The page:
The proposed approach has been experimented on six real world regression problems and the results have been compared with those obtained by applying the same MOEA, with accuracy and complexity of the rule base as objectives. Pareto fronts obtained with the two approaches are almost similar in terms of accuracy, but solutions generated by using the interpretability index in place of the complexity measure are characterized on average by a higher partition integrity and generally a lower complexity.

The paper is organized as follows: in Sect. 2, we briefly describe the granularity and MF parameters learning. Section 3 discusses some interpretability issues and introduces the interpretability index. In Sect. 4, we describe the two-objective evolutionary approach, including the chromosome coding, the fitness function and the genetic operators, used to generate the MFRBSs. Finally, Sect. 5 shows the experimental results and Sect. 6 draws some final conclusions.

## 2 Learning Mamdani fuzzy rule-based systems

### 2.1 Mamdani fuzzy rule-based systems

*f*th variable. Let \( P_{f} = \left\{ {A_{f,1} , \ldots ,A_{{f,T_{f} }} } \right\} \) be a strong fuzzy partition (Ruspini 1969) of \( T_{f} \) fuzzy sets on variable \( X_{f} . \) The DB and the RB of an MRFBS are composed, respectively, of

*F*+ 1 partitions \( P_{f} \) and of

*M*rules expressed as:

We adopt triangular fuzzy sets \( A_{f,j} \) defined by the tuple \( \left( {a_{f,j} ,b_{f,j} ,c_{f,j} } \right), \) where \( a_{f,j} \) and \( c_{f,j} \) correspond to the left and right extremes of the support of \( A_{f,j} , \) and \( b_{f,j} \) to the core. Further, since we use fuzzy strong partitions (Ruspini 1969), for *j* = 2,…, \( T_{f} - 1, \)\( b_{f,j} = c_{f,j - 1} \) and \( b_{f,j} = a_{f,j + 1} . \) Finally, we assume that \( a_{f,1} = b_{f,1} \) and \( b_{{f,T_{f} }} = c_{{f,T_{f} }} . \)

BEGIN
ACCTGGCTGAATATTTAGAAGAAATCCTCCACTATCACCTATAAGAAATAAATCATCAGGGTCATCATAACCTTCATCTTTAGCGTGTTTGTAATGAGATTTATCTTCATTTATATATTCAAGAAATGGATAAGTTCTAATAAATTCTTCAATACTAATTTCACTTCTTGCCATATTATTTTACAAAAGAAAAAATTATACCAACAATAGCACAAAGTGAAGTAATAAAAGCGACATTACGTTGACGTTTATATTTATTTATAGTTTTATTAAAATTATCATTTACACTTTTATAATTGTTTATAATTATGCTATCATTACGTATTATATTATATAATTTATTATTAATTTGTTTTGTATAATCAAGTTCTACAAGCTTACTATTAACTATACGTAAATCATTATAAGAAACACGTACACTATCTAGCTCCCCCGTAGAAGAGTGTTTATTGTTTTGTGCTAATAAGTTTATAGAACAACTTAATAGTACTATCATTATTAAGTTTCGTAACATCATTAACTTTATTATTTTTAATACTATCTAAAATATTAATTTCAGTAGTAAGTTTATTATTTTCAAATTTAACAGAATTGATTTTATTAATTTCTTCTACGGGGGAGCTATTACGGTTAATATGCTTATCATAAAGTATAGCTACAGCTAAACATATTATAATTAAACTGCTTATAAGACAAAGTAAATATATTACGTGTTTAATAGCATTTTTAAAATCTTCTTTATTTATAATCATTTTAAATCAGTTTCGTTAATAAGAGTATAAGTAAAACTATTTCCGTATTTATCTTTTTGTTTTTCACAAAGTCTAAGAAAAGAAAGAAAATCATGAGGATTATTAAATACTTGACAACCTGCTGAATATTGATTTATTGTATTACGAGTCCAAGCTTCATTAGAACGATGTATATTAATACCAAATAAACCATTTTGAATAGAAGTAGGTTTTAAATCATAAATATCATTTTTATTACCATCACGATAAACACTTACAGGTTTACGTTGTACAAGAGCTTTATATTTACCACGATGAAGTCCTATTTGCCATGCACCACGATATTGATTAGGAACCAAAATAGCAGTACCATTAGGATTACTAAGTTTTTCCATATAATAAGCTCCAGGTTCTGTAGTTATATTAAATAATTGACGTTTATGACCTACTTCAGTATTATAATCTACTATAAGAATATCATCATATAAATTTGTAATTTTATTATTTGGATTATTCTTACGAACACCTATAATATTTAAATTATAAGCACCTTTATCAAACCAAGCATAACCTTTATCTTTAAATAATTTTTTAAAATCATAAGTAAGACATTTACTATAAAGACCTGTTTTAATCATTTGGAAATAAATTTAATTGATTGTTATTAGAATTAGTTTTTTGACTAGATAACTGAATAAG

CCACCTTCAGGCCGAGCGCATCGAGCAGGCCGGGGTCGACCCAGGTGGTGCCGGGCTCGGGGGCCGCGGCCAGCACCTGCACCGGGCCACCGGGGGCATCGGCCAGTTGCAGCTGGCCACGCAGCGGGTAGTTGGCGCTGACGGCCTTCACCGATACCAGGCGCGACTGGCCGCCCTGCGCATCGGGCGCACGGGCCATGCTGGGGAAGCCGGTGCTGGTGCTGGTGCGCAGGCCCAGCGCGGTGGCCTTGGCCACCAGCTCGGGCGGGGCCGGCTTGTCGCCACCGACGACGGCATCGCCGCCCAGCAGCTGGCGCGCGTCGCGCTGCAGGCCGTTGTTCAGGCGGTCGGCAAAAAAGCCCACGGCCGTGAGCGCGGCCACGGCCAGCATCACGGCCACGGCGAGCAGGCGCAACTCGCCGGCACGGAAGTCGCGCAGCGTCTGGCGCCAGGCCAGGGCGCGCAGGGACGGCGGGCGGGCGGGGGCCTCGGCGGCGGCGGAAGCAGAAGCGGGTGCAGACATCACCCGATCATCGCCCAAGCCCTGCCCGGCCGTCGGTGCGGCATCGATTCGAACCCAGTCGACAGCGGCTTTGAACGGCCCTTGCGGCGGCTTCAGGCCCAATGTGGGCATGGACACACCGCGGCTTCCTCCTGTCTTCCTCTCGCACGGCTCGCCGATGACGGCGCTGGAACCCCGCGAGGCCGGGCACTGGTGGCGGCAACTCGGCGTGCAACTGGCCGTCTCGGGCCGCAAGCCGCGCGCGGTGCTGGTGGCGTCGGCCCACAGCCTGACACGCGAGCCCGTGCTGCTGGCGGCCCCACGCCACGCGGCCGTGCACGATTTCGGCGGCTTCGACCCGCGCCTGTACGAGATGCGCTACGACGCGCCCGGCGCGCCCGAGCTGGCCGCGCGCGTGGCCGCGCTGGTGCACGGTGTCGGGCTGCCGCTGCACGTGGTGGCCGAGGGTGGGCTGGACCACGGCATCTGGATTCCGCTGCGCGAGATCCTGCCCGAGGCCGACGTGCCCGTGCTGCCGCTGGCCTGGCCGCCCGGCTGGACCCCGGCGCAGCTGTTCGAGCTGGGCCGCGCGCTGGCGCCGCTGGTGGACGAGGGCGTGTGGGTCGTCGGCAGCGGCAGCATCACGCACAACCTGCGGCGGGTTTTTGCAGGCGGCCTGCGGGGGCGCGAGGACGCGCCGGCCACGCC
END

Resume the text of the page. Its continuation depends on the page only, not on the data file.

To take the “don’t care” condition into account, a new fuzzy set \( A_{f,0} \left( {f = 1, \ldots ,F} \right) \) is added to all the *F* input partitions \( P_{f} . \) This fuzzy set is characterized by a membership function equal to 1 on the overall universe (Ishibuchi et al. 1997).

The terms \( A_{f,0} \) allow generating rules which contain only a subset of the input variables. It follows that \( j_{m,f} \in \left[ {0,T_{f} } \right] \), \( f = 1, \ldots ,F \), and \( j_{m,F + 1} \in \left[ {1,T_{F + 1} } \right]. \) Thus, an MFRBS can be completely described by a matrix \( J \in {\mathbb{N}}^{M \times (F + 1)} \) (Cococcioni et al. 2007), where the generic element \( (m,f) \) indicates that fuzzy set \( A_{{f,j_{m,f} }} \) has been selected for variable \( X_{f} \) in rule \( R_{m} . \) We adopt the product and the center of gravity method as AND logical operator and defuzzification method, respectively. Since we search for compact rule bases with a reduced number of rules and of conditions in the antecedents, it is possible that the number of distinct labels used for one variable in the rule base is lower than its granularity. Thus, it might occur that some input activates no rule and therefore results to be “covered” by no rule. In these cases, we adopt the inference strategy proposed in Alcalá et al. (2007), which determines an output for a non-covered input based on the two closest rules to the input. The distance between the point and the rules is calculated considering the cores of the labels used in the rules.